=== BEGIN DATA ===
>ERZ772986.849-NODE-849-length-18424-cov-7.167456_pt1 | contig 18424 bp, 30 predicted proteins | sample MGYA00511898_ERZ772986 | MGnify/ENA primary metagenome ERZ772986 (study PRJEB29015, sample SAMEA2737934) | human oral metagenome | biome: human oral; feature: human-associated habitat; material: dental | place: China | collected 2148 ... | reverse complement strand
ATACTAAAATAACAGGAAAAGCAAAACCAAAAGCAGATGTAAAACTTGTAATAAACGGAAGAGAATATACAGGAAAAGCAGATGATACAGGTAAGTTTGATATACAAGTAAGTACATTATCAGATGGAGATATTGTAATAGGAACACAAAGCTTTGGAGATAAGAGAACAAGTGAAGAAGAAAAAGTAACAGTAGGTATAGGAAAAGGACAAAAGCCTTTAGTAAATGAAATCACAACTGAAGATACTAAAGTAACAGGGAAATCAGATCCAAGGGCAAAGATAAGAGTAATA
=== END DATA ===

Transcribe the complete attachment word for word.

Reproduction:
>ERZ772986.849-NODE-849-length-18424-cov-7.167456_pt1 | contig 18424 bp, 30 predicted proteins | sample MGYA00511898_ERZ772986 | MGnify/ENA primary metagenome ERZ772986 (study PRJEB29015, sample SAMEA2737934) | human oral metagenome | biome: human oral; feature: human-associated habitat; material: dental | place: China | collected 2148 ... | reverse complement strand
ATACTAAAATAACAGGAAAAGCAAAACCAAAAGCAGATGTAAAACTTGTAATAAACGGAAGAGAATATACAGGAAAAGCAGATGATACAGGTAAGTTTGATATACAAGTAAGTACATTATCAGATGGAGATATTGTAATAGGAACACAAAGCTTTGGAGATAAGAGAACAAGTGAAGAAGAAAAAGTAACAGTAGGTATAGGAAAAGGACAAAAGCCTTTAGTAAATGAAATCACAACTGAAGATACTAAAGTAACAGGGAAATCAGATCCAAGGGCAAAGATAAGAGTAATA